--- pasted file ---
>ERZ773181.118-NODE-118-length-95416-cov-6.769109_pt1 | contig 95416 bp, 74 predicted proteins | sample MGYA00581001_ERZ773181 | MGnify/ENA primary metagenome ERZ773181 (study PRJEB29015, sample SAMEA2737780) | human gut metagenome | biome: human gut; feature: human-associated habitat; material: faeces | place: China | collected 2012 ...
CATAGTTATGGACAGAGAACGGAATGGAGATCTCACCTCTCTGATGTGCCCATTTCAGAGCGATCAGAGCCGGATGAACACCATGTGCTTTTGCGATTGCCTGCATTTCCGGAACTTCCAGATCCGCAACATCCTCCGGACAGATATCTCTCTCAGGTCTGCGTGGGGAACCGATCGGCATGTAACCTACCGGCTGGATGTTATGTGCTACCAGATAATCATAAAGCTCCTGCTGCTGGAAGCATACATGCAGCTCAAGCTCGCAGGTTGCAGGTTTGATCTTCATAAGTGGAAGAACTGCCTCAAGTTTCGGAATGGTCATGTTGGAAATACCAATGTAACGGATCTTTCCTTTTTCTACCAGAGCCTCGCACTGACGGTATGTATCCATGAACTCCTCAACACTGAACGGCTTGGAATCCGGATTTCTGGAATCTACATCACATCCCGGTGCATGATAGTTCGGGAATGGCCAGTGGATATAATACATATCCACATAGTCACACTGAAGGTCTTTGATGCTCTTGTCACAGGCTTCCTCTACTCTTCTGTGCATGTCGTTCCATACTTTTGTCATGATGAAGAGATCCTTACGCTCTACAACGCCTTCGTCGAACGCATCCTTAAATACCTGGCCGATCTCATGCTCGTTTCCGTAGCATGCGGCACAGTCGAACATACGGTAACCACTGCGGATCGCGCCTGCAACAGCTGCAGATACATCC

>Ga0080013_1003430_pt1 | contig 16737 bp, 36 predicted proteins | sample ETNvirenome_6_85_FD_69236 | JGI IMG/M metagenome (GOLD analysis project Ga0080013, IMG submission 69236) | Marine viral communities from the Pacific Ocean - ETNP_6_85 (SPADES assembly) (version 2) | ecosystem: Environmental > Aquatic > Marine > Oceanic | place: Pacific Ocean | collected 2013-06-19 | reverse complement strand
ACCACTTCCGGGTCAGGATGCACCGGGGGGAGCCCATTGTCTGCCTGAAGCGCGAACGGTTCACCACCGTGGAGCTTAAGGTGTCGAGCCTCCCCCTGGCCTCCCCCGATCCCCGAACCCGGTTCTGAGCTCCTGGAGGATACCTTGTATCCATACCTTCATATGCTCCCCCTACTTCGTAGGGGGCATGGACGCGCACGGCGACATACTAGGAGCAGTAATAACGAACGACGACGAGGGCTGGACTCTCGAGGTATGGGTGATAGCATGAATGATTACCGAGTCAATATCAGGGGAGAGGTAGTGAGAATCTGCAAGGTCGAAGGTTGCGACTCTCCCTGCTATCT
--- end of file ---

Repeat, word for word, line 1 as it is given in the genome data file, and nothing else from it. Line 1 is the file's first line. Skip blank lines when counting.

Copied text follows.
>ERZ773181.118-NODE-118-length-95416-cov-6.769109_pt1 | contig 95416 bp, 74 predicted proteins | sample MGYA00581001_ERZ773181 | MGnify/ENA primary metagenome ERZ773181 (study PRJEB29015, sample SAMEA2737780) | human gut metagenome | biome: human gut; feature: human-associated habitat; material: faeces | place: China | collected 2012 ...